The Supreme Court on Thursday dismissed 18 review petitions which were filed against the November 9 judgment in the Ayodhya-Babri Masjid case.The bench held that the review petitions were lacking in merits. As regards the review sought by 40 activists, the bench held those who were not parties to the suit cannot be permitted to file review.The petitions were considered in the chamber by a five judges bench comprising Chief Justice SA Bobde, Justices D Y Chandrachud, Ashok Bhushan, Abdul Nazeer and Sanjiv Khanna (who came in place of former CJI Gogoi).

The petitions were considered in the chamber by a five judges bench comprising Chief Justice SA Bobde, Justices D Y Chandrachud, Ashok Bhushan, Abdul Nazeer and Sanjiv Khanna (who came in place of former CJI Gogoi).

The bench held that the review petitions were lacking in merits. As regards the review sought by 40 activists, the bench held those who were not parties to the suit cannot be permitted to file review.

A number of Muslim parties, including some supported by the All India Muslim Personal Law Board, 40 activists, Hindu Mahasabha and the Nirmohi Akhara are amongst the parties who filed the review stating that there were “apparent errors” in the judgment.

The first review petition was filed by Maulana Syed Asshad Rashidi (President, Jamiat Ulama-i-Hind), legal representative of M Sidddique, one of the original Muslim plaintiffs in the title suit. That petition contended, inter-alia, that the relief to Hindu parties amounted to rewarding illegal acts of trespass and demolition committed against the mosque. The judgment is mostly based on Hindu faith than secular principles, contended another set of review petitions filed by persons backed by the All India Muslim Personal Law Board.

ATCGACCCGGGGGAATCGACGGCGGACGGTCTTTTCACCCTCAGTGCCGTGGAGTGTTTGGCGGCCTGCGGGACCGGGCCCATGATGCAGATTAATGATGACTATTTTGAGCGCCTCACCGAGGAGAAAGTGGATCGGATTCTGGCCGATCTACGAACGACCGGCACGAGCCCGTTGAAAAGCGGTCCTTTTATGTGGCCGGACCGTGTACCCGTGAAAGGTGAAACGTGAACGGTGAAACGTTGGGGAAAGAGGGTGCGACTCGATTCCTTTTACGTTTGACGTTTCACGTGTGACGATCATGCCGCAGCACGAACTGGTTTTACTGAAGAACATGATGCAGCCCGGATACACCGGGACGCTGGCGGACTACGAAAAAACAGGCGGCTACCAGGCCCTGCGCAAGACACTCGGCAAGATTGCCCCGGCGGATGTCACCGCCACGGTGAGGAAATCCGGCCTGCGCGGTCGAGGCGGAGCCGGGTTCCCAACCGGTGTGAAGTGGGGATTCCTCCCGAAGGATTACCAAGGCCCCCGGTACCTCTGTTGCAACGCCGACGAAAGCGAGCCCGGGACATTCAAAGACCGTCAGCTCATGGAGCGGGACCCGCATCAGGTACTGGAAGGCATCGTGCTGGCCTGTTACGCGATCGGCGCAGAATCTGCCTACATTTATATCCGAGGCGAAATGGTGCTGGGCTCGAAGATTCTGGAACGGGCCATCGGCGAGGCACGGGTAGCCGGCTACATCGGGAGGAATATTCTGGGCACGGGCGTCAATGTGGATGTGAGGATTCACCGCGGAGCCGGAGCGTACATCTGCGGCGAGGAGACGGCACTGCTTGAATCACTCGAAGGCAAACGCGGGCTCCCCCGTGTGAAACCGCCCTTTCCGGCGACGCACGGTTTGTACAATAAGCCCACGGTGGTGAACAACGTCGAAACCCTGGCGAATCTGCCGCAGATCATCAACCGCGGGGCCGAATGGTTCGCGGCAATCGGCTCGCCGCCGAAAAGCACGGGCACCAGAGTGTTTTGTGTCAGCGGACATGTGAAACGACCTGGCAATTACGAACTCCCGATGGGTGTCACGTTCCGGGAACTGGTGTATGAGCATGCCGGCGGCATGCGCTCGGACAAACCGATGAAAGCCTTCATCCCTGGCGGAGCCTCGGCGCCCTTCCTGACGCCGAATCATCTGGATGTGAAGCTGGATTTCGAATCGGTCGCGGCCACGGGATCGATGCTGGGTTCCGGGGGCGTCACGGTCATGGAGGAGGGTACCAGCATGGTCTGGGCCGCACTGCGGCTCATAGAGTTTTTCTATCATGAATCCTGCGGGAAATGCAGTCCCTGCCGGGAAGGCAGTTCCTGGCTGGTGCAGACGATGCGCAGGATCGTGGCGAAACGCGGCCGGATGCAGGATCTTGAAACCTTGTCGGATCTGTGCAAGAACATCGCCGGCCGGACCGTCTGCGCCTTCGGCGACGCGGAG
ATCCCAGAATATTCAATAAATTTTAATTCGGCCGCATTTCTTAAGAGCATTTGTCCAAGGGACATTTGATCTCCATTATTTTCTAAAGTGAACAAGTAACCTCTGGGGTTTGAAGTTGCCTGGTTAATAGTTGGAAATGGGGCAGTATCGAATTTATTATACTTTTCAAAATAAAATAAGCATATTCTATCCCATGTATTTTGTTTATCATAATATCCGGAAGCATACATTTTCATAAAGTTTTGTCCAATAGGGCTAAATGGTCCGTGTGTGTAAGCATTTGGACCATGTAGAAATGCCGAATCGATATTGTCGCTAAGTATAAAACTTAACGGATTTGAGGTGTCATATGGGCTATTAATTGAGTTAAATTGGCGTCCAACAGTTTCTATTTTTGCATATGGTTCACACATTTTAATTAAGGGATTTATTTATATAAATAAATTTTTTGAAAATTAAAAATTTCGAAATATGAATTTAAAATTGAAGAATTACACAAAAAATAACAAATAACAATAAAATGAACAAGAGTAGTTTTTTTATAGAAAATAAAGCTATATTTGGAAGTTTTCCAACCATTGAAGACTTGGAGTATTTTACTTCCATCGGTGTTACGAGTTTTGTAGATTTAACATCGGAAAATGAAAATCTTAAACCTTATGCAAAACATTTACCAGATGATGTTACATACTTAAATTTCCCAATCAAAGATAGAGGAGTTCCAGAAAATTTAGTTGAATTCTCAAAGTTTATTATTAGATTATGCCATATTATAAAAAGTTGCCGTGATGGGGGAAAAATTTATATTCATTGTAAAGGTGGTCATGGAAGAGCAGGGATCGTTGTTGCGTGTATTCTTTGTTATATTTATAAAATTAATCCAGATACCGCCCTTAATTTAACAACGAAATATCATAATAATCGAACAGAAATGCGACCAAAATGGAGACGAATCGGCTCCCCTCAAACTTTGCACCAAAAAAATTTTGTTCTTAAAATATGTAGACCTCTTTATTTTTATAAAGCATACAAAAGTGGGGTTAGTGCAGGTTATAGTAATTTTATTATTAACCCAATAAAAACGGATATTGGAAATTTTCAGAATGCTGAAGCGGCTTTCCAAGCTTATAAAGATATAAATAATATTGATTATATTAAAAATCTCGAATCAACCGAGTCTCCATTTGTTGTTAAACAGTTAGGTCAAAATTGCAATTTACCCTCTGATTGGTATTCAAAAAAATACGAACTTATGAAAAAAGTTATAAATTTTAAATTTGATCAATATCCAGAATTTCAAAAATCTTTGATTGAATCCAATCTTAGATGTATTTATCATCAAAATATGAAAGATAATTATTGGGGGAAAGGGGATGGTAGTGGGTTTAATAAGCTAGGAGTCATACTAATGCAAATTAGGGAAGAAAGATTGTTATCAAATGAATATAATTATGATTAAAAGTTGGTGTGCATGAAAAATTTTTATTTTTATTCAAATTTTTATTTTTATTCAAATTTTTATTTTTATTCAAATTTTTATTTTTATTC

The Hindu Mahasabha had also filed a review against the direction to allot 5 acres for construction of mosque as a ‘compensatory measure’.

Nirmohi Akhara, whose claims as a ‘shebait’ of the deity were dismissed by the Court, had also sought review.

Later, forty civil rights activists, who were not parties in the original case, filed a review petition contending that the verdict impacted  “the syncretic culture of the country and its secular fabric envisaged in the Constitution”.

In the November 9 judgment, a 5 judges bench comprising the then CJI Ranjan Gogoi, Justices S A Bobde, D Y Chandrachud, Ashok Bhushan and Abdul Nazeer held that the Hindu parties had a better claim of possessory title over the disputed land, and allowed the construction of Ram in the entire area of 2.77 acres, under the aegis of a trust created by the Central Government.

At the same time, the Court acknowledged that the demolition of the Babri Masjid in 1992 was an egergious act, and compensated the Muslim side by directing grant of 5 acres of alternate land for the UP Sunni Waqf Board for the construction of mosque. This was ordered by the Court to do “complete justice” invoking powers under Article 142 of the Constitution of India.

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